Haley Fitzpatrick1,2 and Tobias Luthe1,2,3
The Oslo School of Architecture and Design (1) | MonViso Institute (2) | ETH Zurich (3)
Artificial boundaries continue to disconnect us from our inner selves, each other, and the broader biosphere we inhabit. One example of this inability to transcend boundaries is highlighted by sustainability science researchers: the conundrum in current transdisciplinary research on the overemphasis of complex problems themselves rather than the collaborative processes needed to address them. The systemic design offers promising co-creative methodologies to better design such complex collaboration processes and reimagine boundaries as zones of connection rather than separation. However, despite the broad, transdisciplinary focus of the systemic design, greater integration of diverse methods and practices that stem from different ways of knowing and being is needed. Therefore, this presentation demonstrates how a proposed process of elastic toggling between diverse worldviews, methods, practices, and contexts can be operationalized for broadening awareness and participation in sustainability transformations. As part of on-going PhD research in systems-oriented design, initial findings will be presented on how the process is being iterated and applied across three international mountain communities. The process uses different practices and approaches (including co-creative gigamapping, synthesis maps, social network analysis, resilience assessment, land use analysis and immersive place-based experience) in the attempt to weave together design, science and transformative praxis. Throughout the PhD research thus far, the elastic toggling process has allowed for iteration and adjustment between each of these approaches in an emergent and structured manner and to adapt to the ever-changing contexts and increasing complexities of engaging in real-world communities. Along these lines, this contribution aims to expand the discussion around systemic design methodologies by unpacking the boundaries around the usage of primary vs secondary data, different knowledge types, qualitative vs quantitative methods and the co-creative vs individual data collection and analysis processes. The hope is that such critical dialogue around these topics can help mobilise greater synergies across different ways of knowing and being to activate more inclusivity and interconnectedness in collective sustainability transformations.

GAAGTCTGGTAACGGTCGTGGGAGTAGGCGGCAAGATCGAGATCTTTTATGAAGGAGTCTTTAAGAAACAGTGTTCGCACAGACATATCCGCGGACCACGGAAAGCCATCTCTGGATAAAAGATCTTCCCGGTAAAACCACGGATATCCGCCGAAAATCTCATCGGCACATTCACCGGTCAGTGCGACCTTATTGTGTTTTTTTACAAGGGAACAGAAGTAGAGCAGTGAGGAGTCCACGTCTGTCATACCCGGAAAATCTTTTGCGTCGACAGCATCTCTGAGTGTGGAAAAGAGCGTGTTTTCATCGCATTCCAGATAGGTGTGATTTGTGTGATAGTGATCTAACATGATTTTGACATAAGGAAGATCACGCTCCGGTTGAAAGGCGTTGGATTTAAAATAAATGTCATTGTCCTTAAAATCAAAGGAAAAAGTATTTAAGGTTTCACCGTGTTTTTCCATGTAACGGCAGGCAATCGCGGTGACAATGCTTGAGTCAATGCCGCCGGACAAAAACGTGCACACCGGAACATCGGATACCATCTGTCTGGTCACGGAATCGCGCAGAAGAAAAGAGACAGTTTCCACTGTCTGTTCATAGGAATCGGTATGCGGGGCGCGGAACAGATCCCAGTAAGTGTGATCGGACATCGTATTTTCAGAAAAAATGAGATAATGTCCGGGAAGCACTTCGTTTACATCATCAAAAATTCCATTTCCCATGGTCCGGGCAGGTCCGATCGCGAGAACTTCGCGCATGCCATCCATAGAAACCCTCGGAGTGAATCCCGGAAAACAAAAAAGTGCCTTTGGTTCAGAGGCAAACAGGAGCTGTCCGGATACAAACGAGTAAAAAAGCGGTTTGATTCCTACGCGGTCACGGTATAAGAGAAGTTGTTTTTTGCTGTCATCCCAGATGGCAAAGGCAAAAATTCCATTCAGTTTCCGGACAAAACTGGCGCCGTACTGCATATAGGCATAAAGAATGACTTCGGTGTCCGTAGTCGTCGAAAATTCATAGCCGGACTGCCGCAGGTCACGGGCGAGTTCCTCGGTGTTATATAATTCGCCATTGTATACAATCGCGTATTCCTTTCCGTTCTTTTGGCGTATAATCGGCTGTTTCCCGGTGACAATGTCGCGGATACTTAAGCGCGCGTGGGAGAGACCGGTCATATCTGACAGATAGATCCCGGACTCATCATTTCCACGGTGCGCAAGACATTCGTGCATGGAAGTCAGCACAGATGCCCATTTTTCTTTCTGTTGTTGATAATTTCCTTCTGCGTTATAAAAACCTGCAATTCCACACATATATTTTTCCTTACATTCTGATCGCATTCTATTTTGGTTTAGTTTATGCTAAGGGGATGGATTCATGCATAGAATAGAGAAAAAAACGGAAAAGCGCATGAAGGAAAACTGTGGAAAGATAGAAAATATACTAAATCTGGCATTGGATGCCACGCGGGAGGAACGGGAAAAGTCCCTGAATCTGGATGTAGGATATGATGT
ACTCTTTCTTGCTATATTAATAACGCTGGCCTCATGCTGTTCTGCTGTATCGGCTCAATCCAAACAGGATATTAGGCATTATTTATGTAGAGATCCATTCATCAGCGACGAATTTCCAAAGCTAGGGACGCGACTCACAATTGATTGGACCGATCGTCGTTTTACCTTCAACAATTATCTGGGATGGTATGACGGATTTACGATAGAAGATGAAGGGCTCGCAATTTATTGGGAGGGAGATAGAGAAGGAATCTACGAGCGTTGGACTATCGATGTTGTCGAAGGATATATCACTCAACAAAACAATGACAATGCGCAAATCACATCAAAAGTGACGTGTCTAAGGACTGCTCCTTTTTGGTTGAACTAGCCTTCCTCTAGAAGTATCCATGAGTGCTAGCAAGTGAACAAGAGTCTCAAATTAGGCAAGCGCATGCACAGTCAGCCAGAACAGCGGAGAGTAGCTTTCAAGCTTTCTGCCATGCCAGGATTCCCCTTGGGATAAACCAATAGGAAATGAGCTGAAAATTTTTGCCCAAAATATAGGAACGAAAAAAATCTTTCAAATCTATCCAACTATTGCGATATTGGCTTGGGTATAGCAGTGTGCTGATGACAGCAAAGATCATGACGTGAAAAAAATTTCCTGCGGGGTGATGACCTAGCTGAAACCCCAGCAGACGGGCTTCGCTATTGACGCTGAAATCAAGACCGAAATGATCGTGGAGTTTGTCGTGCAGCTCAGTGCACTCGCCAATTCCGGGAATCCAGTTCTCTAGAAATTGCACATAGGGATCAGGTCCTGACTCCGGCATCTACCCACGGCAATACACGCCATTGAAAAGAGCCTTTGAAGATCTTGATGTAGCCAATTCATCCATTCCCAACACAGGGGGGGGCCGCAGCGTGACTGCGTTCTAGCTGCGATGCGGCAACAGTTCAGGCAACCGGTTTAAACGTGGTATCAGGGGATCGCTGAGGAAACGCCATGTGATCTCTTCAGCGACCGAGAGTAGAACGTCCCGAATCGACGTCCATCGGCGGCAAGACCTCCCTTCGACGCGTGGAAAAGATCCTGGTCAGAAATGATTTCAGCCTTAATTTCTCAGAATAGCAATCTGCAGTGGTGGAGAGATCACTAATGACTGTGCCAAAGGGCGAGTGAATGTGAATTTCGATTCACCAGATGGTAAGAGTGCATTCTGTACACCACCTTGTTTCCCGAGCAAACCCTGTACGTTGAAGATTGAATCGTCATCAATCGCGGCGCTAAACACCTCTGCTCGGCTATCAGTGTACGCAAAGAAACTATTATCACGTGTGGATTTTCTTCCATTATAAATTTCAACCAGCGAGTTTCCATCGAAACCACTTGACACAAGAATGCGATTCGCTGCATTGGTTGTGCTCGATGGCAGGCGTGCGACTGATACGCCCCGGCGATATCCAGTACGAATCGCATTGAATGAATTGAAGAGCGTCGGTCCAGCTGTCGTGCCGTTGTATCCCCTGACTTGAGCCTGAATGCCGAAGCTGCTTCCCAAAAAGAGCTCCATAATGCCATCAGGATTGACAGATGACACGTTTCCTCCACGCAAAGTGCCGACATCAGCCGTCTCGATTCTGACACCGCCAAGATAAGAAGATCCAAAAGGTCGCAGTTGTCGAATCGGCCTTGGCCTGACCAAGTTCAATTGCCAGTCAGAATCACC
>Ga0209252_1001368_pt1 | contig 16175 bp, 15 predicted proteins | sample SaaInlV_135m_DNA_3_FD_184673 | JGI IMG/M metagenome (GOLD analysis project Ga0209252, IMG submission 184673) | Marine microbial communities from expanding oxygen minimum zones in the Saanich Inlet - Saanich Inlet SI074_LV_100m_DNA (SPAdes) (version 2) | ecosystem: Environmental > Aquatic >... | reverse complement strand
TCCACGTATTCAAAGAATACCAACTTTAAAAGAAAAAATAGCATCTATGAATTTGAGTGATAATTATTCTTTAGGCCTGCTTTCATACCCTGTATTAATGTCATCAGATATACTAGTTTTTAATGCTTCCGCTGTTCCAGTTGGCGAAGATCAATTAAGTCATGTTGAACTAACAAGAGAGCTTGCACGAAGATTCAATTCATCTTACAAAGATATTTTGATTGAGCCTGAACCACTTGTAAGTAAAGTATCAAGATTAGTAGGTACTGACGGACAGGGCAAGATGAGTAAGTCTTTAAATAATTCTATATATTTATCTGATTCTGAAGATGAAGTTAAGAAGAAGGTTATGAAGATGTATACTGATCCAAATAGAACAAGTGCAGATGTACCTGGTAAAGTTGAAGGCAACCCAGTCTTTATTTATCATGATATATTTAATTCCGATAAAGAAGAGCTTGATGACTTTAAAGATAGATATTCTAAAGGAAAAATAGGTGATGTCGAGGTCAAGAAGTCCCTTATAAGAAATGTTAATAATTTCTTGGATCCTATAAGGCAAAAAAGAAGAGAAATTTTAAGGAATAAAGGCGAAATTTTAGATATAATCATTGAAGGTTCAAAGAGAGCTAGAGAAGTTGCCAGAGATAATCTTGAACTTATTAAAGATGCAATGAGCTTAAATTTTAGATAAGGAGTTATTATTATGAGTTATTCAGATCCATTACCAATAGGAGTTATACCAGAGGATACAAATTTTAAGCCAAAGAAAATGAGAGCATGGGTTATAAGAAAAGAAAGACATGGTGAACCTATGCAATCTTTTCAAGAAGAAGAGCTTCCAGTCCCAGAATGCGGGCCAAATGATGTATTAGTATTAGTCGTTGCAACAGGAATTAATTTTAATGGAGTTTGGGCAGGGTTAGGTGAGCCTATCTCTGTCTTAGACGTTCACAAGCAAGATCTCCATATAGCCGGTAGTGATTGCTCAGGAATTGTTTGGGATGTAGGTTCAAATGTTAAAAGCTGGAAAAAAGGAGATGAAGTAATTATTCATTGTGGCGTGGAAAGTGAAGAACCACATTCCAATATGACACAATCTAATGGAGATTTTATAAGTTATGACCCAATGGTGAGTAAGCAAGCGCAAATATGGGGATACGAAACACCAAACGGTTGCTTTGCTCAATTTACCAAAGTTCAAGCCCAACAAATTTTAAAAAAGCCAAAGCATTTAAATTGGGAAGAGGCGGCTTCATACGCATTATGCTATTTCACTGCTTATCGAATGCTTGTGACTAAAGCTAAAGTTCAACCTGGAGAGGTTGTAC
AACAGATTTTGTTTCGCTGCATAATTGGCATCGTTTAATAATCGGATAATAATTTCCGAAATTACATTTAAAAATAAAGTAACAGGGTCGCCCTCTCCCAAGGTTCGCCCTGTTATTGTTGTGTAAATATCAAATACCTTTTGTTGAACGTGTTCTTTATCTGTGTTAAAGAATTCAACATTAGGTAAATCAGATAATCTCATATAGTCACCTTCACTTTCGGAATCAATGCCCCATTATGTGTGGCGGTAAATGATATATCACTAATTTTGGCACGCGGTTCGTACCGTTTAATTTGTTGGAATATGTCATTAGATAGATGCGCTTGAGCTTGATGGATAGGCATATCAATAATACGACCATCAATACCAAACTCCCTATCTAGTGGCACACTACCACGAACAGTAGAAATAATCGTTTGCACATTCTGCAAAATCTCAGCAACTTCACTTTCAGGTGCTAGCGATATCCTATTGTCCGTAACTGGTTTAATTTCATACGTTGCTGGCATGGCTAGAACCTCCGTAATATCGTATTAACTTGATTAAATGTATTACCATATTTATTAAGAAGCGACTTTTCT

KEYWORDS: knowledge systems, mountain communities, narrative, complexity, social-ecological systems, sustainability science, immersive experience